One girl, nine years old, described a book, a reader in her classroom that she wanted so much she might die. It was a mystery that you solve as you read it, it is soooo good.  it is soooo fun,  it is even on the internet!

A small child, about four years old chose Babar. Her father thought it not the right one. She turned away, clutching the book, frowning, furious, she wore pink gumboots and a red dress, she had scarf that trailed on the floor, she was organised for the cold.  And she would not let her father take the book, though he worked hard to retrieve it, to choose a better one. But there was no better one; there was only Babar and there were no words to explain.

Margaret Atwood: The Handmaid’s Tale


Screenshot_2017-09-01-20-57-15.pngI have finished reading it.

I read it whenever I could find a minute, not stopping even once. I read it at the shop and was asked what I am reading. Visitors said: oh yes, that book. Or they said: what’s it about? Or they have heard of it, know of it, mean to read it, want to get a copy, know someone who has read it, have seen the television series, don’t want to read it, they do not like books about oppressive and brutal regimes etc, etc.

And it is a brutal regime, a totalitarian society called Gilead, set a part of the old United States and one that treats women as property. No nice things happen. I was advised by one customer that everyone should read this. It was first published in 1985 and I read that Margaret Atwood is as deeply concerned with oppressive regimes as she is with the widely held attitude that they won’t happen here. And though it was written a while ago and is about a time far into the future, it is about each one of us, about the small and normal things we scratch around doing to live our lives and would keep on doing if we were to enter a new life that we could not survive.   I was asked if it had a happy ending but I think that Margaret Atwood is too sublime a writer to need the happy endings. Life is rarely about these. It does seem so very important to read these books.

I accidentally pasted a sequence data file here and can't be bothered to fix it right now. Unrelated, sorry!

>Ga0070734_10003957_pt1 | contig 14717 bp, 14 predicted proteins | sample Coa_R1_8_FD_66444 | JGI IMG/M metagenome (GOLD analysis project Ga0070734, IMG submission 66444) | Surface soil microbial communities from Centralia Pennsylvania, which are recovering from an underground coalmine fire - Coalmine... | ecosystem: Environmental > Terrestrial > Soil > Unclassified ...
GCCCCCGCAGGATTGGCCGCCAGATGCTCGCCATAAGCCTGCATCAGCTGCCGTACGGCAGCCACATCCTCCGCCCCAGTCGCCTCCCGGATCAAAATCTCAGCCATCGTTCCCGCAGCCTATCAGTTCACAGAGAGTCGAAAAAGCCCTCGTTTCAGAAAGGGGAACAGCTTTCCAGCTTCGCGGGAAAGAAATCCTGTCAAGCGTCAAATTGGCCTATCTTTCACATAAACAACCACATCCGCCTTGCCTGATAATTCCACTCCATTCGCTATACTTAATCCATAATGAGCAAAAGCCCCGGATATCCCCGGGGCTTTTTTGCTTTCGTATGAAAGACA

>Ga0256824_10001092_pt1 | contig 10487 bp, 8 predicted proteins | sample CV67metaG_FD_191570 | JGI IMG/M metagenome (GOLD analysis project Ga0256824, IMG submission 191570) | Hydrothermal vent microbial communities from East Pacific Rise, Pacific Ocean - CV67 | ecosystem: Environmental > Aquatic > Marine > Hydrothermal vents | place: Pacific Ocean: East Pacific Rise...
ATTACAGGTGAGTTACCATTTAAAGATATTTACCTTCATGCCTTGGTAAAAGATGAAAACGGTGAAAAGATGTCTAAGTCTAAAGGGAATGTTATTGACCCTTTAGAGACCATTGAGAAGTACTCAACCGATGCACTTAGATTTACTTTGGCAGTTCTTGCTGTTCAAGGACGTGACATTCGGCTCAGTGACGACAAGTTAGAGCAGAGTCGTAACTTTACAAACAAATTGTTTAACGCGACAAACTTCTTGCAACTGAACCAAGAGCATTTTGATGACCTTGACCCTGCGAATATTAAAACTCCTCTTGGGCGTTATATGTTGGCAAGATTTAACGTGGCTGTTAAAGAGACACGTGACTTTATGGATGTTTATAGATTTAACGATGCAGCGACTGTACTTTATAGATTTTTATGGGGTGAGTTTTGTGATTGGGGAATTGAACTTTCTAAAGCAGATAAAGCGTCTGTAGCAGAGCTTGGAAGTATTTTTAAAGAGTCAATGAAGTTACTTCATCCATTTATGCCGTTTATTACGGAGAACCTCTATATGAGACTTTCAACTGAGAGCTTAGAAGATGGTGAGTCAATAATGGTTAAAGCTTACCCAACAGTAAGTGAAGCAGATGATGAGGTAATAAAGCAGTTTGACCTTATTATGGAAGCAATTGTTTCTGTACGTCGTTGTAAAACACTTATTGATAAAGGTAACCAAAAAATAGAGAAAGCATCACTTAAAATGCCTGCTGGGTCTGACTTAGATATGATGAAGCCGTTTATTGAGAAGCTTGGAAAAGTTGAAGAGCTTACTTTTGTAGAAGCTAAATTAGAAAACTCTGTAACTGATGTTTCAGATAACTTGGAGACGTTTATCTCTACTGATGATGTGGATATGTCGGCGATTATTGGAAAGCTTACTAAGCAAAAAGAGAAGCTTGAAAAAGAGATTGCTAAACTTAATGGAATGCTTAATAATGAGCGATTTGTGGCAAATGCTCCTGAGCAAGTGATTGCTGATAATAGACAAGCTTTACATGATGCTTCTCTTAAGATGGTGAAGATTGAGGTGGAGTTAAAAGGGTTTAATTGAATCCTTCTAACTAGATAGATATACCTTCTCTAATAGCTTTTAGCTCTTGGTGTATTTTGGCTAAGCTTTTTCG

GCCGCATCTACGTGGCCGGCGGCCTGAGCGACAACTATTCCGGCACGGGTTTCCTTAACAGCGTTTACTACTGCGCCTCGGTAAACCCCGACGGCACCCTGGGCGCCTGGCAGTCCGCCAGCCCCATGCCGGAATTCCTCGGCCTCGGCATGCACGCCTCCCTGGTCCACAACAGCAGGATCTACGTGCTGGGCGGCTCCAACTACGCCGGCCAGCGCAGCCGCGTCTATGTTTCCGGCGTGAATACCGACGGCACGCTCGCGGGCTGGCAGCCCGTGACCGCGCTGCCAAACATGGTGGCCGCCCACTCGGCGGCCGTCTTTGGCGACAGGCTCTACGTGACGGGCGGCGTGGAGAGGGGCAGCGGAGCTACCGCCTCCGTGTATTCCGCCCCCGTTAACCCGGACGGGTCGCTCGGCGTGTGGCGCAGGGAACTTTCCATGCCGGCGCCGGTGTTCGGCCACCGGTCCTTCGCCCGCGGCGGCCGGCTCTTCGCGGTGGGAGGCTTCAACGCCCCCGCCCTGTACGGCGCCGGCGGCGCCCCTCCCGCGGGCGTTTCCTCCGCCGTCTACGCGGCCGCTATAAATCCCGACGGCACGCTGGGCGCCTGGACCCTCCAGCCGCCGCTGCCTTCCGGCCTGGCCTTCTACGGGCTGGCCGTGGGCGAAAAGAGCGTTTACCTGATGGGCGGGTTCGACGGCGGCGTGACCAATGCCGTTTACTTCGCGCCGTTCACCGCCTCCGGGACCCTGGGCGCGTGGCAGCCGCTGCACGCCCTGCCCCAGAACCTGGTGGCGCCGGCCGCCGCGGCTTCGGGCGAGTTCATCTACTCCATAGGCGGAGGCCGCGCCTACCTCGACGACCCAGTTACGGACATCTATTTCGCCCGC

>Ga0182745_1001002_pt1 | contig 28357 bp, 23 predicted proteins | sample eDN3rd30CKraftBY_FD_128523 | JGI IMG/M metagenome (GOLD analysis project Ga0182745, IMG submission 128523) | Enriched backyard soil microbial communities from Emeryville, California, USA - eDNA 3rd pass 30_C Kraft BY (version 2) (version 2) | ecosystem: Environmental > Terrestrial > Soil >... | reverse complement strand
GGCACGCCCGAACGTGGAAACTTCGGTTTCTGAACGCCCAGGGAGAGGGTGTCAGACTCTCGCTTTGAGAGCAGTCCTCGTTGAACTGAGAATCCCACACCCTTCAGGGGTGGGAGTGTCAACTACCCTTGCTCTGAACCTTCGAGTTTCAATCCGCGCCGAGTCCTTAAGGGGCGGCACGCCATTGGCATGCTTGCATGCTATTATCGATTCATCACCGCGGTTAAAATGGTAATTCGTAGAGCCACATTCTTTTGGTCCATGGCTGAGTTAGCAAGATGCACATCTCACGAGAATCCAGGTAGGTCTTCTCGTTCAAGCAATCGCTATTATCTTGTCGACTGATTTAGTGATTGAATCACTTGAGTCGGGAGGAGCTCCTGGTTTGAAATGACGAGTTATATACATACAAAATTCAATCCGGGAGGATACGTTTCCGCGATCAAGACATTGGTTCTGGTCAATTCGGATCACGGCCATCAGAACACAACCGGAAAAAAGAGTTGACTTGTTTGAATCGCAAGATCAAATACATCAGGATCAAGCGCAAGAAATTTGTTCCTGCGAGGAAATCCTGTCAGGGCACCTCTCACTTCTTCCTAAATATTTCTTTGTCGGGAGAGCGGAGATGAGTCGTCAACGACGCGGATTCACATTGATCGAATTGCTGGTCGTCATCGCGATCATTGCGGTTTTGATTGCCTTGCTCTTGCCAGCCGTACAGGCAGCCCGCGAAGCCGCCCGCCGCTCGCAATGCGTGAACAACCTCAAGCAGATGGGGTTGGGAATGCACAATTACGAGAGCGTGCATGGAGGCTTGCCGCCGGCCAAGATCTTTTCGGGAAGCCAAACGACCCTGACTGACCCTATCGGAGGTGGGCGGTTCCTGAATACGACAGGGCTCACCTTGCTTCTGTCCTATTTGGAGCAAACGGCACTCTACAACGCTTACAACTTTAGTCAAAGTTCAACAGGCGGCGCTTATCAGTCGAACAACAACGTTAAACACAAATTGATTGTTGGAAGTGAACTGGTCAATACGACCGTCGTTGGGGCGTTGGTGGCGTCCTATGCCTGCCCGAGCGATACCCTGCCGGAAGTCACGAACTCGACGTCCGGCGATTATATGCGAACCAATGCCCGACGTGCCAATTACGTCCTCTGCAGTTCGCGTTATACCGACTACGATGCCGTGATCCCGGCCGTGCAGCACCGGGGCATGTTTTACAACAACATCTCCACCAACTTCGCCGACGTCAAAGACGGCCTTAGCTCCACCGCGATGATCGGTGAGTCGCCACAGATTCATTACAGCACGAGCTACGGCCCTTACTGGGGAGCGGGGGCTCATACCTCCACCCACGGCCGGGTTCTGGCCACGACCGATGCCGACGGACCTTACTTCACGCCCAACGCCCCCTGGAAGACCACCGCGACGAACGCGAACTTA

I have no copies of this book in my shop and I cannot part with mine.

Max reads


Max has found the shelves of limitless possibilities. Available blocks for pulling and pushing and stacking and holding and tasting, there is no end to the heavy and papery movement of sliding books. Max’s baby hands flicker and clutch, trying to open the books, trying to close the books, breathing, forgetting to breathe. His big toes are pointed in concentration. And the books, the pages, the authors look on unafraid, such passionate exploration is what they were made for.


…and the blue lights shine with a heavenly grace…


Dale came into the shop one morning to find a copy of The Consolations of Philosophy by Alain De Botton. I have never met him before. He said that he doesn’t read books at all but had decided to start – with this book: The Consolations of Philosophy because his friend said it was good. It was going to be his first book. He hoped it was a good book to start with.

He said that his friend is always reading, is always talking about this book and that book. He said that in one of his favourite films, there is a song that says: …and the blue lights shine with a heavenly grace… and his friend, she is like that. He is always learning something from her.

Photography by Martin Sattler